On the first day as a client at one of Goodwill’s locations, as an outpatient, I was assigned to two physical therapists. Over time they would work with me to walk using various assistive devices, for example canes, but I couldn’t adapt to using anything I tried. Due to the hallways there being narrow, I persuaded them to also think outside of the box in working with me to let me try walking without any devices. I was determined not to give up, and it took a lot of persuading before they gave it a go. Although they were skeptical of me ever being able to walk without some sort of assistive device, with their expertise and my determination, I was able to eventually walk without any assistive devices.
Now, I credit my being able to walk as I do now to both my occupational therapist at NER and the two physical therapists at Goodwill for being willing to think outside the box. Now my life’s pretty much back on track. I work part-time at a local Wal-Mart as a floor assistant. My job involves things like cutting keys, stocking shelves, and assisting customers. I also volunteer at a local hospital where I’m doing things like painting and repairs, and I am also volunteering at that same hospital’s Rehab Unit. There I share my story with the patients, offering them hope and inspiration for their recoveries, and try to accommodate them and the staff.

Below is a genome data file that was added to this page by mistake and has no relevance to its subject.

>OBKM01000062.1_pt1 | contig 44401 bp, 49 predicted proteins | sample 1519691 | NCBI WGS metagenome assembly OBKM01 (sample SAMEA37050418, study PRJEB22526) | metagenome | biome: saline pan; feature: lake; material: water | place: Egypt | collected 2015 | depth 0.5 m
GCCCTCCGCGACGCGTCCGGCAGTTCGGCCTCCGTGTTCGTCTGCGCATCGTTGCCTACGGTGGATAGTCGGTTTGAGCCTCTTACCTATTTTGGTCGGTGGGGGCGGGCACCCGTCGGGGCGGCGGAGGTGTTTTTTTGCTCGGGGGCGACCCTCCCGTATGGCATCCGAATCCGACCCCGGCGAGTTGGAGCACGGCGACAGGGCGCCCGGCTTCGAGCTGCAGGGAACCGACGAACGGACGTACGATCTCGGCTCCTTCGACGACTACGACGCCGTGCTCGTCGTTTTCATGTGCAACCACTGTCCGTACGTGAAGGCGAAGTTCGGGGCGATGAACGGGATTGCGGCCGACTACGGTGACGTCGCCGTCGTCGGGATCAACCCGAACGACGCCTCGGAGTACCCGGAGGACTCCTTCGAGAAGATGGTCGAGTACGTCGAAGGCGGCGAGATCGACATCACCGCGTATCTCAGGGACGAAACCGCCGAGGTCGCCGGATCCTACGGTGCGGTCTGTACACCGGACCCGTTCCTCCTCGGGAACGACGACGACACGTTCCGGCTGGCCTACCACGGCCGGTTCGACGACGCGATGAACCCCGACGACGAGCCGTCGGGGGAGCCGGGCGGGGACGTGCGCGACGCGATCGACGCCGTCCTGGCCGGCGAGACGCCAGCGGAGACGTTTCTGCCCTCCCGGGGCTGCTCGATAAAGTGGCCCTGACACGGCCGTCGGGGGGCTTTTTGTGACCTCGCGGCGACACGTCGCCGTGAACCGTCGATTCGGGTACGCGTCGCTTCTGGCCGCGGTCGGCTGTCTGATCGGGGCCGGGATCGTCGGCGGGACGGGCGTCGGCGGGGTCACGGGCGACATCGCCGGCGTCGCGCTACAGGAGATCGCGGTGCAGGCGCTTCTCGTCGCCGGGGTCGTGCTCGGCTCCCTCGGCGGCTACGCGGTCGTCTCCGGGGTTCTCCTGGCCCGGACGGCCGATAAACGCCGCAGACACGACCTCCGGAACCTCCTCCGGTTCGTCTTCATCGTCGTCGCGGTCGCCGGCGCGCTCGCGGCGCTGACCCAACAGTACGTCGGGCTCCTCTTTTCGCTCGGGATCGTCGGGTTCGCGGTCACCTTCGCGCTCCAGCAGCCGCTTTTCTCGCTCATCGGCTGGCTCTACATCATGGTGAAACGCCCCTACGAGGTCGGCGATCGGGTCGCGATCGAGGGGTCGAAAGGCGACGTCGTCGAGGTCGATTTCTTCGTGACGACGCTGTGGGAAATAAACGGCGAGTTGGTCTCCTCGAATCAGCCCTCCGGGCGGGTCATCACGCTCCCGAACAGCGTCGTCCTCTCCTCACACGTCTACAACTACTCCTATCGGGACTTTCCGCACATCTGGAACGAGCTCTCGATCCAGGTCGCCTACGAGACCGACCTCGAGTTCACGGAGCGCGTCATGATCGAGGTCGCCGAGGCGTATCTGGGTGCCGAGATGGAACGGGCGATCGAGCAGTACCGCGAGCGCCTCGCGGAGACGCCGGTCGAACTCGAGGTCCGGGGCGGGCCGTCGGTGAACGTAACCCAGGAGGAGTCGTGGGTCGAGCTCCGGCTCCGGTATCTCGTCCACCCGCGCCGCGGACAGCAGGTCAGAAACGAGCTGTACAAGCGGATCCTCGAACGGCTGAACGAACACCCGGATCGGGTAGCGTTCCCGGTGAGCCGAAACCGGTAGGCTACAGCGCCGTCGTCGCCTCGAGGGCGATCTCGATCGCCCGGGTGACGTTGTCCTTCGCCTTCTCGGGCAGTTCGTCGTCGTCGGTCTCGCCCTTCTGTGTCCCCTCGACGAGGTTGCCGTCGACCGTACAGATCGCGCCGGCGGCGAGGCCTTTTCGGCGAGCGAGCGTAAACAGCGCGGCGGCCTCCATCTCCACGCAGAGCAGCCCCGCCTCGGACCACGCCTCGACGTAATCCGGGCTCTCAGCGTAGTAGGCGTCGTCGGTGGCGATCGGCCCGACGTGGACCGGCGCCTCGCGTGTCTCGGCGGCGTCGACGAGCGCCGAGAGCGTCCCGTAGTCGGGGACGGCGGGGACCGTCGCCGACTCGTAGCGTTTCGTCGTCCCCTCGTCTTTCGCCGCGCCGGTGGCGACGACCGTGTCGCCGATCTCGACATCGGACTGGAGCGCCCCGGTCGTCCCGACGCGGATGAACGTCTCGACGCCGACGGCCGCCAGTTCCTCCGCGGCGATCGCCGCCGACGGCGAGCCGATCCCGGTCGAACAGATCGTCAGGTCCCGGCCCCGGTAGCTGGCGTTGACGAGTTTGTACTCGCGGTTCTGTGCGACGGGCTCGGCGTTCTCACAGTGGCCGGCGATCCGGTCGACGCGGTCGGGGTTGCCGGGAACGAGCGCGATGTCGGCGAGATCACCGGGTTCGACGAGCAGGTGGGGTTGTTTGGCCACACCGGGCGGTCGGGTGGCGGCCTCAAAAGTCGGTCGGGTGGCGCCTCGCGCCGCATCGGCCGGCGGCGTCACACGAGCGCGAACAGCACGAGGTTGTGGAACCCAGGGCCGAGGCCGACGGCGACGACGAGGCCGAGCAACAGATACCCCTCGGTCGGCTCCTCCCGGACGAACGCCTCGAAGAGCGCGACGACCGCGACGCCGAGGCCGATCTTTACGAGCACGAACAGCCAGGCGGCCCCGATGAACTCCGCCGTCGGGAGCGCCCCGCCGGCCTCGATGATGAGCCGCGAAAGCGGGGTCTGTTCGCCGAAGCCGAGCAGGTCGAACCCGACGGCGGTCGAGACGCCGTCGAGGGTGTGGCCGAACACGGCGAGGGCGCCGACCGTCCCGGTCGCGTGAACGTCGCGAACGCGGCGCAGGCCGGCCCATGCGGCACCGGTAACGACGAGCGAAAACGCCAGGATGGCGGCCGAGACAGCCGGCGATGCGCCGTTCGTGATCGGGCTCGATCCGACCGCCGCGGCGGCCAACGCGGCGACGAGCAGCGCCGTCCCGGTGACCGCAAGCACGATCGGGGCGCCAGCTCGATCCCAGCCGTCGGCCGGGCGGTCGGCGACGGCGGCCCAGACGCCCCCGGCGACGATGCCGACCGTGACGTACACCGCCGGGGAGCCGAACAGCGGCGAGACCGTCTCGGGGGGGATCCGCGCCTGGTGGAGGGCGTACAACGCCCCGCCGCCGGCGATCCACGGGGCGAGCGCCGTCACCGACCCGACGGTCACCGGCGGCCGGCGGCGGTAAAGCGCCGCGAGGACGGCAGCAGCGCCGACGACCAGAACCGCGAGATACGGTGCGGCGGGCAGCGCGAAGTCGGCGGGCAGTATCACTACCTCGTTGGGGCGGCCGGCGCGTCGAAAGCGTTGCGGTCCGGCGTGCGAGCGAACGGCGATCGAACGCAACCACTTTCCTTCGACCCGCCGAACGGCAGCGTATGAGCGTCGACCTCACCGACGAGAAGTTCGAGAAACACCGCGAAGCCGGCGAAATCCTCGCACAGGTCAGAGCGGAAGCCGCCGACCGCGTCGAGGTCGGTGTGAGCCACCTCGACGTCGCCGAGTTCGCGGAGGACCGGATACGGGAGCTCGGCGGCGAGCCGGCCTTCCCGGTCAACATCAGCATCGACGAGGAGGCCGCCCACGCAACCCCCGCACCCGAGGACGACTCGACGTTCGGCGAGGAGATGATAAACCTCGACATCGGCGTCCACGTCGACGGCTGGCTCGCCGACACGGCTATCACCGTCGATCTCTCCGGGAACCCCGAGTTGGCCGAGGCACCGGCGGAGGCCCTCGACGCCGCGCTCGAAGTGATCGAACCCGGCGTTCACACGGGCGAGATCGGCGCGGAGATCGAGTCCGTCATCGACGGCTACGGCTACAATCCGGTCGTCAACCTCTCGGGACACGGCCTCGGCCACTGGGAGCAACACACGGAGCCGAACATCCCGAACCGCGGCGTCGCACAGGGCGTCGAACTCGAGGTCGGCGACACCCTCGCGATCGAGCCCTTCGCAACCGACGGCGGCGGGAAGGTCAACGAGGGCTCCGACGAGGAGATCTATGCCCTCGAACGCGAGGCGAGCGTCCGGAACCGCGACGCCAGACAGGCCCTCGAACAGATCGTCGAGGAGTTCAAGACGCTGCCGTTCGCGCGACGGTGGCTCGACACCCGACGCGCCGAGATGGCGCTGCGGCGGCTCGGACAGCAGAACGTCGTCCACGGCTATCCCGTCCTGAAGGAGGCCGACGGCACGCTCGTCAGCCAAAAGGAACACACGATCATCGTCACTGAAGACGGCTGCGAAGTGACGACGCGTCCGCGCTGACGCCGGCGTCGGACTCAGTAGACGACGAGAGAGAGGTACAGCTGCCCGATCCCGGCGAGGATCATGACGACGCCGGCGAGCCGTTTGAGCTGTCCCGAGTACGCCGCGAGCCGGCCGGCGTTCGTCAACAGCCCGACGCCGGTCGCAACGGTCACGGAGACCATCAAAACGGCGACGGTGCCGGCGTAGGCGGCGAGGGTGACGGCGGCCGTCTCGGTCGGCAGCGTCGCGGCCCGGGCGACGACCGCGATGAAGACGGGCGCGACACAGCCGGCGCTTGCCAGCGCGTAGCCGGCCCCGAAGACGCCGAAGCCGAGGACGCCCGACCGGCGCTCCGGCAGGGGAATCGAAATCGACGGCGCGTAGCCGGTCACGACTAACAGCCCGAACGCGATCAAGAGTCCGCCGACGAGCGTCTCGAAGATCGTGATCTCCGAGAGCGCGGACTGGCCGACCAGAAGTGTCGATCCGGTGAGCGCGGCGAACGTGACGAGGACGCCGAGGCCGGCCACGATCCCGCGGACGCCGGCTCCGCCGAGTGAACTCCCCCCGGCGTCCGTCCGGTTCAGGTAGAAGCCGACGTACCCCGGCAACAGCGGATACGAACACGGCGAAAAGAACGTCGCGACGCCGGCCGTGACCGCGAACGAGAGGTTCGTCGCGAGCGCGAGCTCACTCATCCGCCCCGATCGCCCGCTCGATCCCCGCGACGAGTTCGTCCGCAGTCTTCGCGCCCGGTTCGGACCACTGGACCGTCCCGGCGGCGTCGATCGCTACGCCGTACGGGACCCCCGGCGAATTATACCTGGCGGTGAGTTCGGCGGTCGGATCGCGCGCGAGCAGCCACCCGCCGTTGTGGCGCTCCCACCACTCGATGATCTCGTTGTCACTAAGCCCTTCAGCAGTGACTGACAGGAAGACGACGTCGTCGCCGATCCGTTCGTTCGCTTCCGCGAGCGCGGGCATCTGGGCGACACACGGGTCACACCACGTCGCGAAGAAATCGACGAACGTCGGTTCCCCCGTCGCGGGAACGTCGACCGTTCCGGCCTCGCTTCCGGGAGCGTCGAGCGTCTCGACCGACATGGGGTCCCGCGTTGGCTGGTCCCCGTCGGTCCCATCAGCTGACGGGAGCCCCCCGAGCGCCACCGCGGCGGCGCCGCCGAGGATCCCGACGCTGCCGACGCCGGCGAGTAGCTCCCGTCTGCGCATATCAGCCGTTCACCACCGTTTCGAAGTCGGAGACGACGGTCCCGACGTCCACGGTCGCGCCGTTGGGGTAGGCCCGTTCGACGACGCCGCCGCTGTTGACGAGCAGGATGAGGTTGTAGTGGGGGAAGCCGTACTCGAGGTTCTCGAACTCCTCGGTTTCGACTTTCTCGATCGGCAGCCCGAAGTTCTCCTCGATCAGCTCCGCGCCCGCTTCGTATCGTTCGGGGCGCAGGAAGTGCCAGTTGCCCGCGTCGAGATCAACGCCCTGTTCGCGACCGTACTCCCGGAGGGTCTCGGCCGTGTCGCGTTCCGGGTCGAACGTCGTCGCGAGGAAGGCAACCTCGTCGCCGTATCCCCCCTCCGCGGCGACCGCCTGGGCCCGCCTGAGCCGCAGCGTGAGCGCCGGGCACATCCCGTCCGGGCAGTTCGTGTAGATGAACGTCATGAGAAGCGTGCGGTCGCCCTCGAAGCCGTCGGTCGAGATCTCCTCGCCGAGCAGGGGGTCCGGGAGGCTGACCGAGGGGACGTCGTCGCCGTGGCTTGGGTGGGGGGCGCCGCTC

Nowadays I realize that I owe my very life to rehabilitation. If it had not been for rehabilitation, I wouldn’t be alive today. People who are in a vegetative state don’t live long, and for me, that was almost eight years ago. During my later recovery I learned how to go from my disability controlling my life, to me taking control of my disability. And lastly, my life could have never been as productive as it is now had it not been for all the rehabilitation. And for that I am truly grateful.
- Ralph Poland Stroke/Brain Injury Survivor
A True American Hero: The Scott Champagne Story - June 2015
While most people don’t remember where they were on May 3, 1986, Myra Champagne is not one of them. It was on a typical chilly spring New England morning that she received a call that she will remember for the rest of her life. In fact, the events of that fated day have changed the very course of Myra’s life.